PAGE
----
Video: Suquamish Elder and Storyteller Tells How the Canoe Journey to Squaxin Carries on Ancestral Tradition
Standing on the shores of the Suquamish, where tribal participants paddled to Squaxin Island for the 24th annual Canoe Journey, July 29 through August 5, Suquamish elder and Clearwater storyteller Richard Demain shared how the tradition connects him to his ancestors.
In this Longhouse Media video, Demain recalled a special moment he felt in 2009 while watching a family of canoes. "I was standing on the dock taking pictures of the canoes coming in, and there was one family of four or five canoes rafted together. They all stood up are started hitting their paddles on their canoes and singing. At that moment, something happened, it touched my heart. I felt like my ancestors with me that day; they were looking down and thanking us for carrying on the traditions of our people."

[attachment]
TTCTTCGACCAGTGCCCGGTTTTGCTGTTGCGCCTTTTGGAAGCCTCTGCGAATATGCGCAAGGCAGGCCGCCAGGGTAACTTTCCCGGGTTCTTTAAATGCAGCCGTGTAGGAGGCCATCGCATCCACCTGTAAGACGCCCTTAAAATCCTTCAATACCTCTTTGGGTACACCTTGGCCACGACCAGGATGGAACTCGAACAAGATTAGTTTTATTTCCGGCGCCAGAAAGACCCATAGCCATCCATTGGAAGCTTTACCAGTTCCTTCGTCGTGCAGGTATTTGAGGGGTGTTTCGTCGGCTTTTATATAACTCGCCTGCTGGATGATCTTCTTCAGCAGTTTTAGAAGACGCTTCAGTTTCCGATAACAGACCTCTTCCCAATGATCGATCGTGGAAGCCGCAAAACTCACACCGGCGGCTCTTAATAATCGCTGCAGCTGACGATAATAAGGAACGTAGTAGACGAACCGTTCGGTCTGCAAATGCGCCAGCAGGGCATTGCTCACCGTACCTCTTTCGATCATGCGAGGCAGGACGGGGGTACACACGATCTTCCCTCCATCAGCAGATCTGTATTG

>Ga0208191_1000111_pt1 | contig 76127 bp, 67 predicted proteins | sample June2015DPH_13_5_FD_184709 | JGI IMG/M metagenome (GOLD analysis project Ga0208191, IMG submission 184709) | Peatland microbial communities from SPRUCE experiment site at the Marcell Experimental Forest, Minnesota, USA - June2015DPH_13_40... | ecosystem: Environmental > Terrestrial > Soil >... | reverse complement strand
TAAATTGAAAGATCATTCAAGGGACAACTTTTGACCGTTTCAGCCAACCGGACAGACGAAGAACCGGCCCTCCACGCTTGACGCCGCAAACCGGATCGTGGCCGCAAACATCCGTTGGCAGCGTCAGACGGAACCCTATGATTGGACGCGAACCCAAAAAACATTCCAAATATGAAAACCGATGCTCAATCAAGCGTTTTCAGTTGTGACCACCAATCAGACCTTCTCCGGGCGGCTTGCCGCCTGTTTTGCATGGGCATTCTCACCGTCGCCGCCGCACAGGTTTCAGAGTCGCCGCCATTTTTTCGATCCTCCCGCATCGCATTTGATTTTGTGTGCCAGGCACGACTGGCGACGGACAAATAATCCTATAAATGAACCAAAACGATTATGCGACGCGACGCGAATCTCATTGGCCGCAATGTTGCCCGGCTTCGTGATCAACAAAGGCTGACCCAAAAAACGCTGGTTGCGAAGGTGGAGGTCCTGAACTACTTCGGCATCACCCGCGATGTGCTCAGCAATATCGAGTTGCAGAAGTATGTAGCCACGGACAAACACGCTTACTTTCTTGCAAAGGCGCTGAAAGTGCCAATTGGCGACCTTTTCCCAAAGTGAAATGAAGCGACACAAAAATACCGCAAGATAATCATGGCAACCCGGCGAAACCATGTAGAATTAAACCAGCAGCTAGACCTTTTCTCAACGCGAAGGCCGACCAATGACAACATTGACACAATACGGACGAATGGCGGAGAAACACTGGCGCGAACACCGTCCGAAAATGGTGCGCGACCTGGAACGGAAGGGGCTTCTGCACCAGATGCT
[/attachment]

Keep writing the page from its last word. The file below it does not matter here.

From various points, canoes departed over the weekend and Monday, heading toward the final destination: the territory of the Squaxin Island Tribe. The Canoe Journey is held each summer to celebrate the revival of traditional travel on the ancestral highways of the coastal Pacific Northwest. Every year, pullers in more than 100 canoes travel from their territories to a host nation, with stops at indigenous territories along the way, for cultural celebration and sharing. Indigenous languages are spoken on the journey, particularly at the canoe landings when skippers ask hosts for permission for pullers to come ashore, and at evening ceremonies when dances and songs are shared.
The Squaxin Island Tribe has chosen “Teachings of Our Ancestors” as the theme of the 2012 Canoe Journey. Ancestral teachings “are the center of our lives and cultures,” Squaxin Island Museum executive director Charlene Krise said. “It is our ancestors that teach us that we must care for our elders, each other, our children and the earth because each is a part of our past, present and future.”
The Squaxin Island Tribe will welcome more than 100 canoes to its shores on July 29, followed by a week of potlatch ceremonies and festivities, with daily performances by dancers, singers and storytellers from visiting indigenous nations. The ceremonies and festivities are open to the public.